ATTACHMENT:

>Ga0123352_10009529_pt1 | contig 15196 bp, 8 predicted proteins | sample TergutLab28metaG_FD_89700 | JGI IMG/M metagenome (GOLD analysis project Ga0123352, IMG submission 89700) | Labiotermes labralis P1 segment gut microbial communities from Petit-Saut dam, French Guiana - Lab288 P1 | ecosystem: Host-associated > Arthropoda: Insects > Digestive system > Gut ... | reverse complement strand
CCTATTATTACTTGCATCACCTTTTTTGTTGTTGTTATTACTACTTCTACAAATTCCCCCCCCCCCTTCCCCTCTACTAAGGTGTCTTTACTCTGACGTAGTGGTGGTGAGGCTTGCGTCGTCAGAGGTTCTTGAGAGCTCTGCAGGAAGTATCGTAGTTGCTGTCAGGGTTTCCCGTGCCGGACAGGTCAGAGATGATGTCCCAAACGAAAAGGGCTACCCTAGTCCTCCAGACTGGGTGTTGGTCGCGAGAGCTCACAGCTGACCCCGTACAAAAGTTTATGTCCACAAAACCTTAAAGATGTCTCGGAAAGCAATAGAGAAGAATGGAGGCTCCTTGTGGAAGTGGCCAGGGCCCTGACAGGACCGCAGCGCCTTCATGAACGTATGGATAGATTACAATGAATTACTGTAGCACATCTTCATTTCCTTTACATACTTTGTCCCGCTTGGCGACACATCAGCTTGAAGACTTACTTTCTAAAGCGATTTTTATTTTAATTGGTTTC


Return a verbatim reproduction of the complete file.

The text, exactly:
>Ga0123352_10009529_pt1 | contig 15196 bp, 8 predicted proteins | sample TergutLab28metaG_FD_89700 | JGI IMG/M metagenome (GOLD analysis project Ga0123352, IMG submission 89700) | Labiotermes labralis P1 segment gut microbial communities from Petit-Saut dam, French Guiana - Lab288 P1 | ecosystem: Host-associated > Arthropoda: Insects > Digestive system > Gut ... | reverse complement strand
CCTATTATTACTTGCATCACCTTTTTTGTTGTTGTTATTACTACTTCTACAAATTCCCCCCCCCCCTTCCCCTCTACTAAGGTGTCTTTACTCTGACGTAGTGGTGGTGAGGCTTGCGTCGTCAGAGGTTCTTGAGAGCTCTGCAGGAAGTATCGTAGTTGCTGTCAGGGTTTCCCGTGCCGGACAGGTCAGAGATGATGTCCCAAACGAAAAGGGCTACCCTAGTCCTCCAGACTGGGTGTTGGTCGCGAGAGCTCACAGCTGACCCCGTACAAAAGTTTATGTCCACAAAACCTTAAAGATGTCTCGGAAAGCAATAGAGAAGAATGGAGGCTCCTTGTGGAAGTGGCCAGGGCCCTGACAGGACCGCAGCGCCTTCATGAACGTATGGATAGATTACAATGAATTACTGTAGCACATCTTCATTTCCTTTACATACTTTGTCCCGCTTGGCGACACATCAGCTTGAAGACTTACTTTCTAAAGCGATTTTTATTTTAATTGGTTTC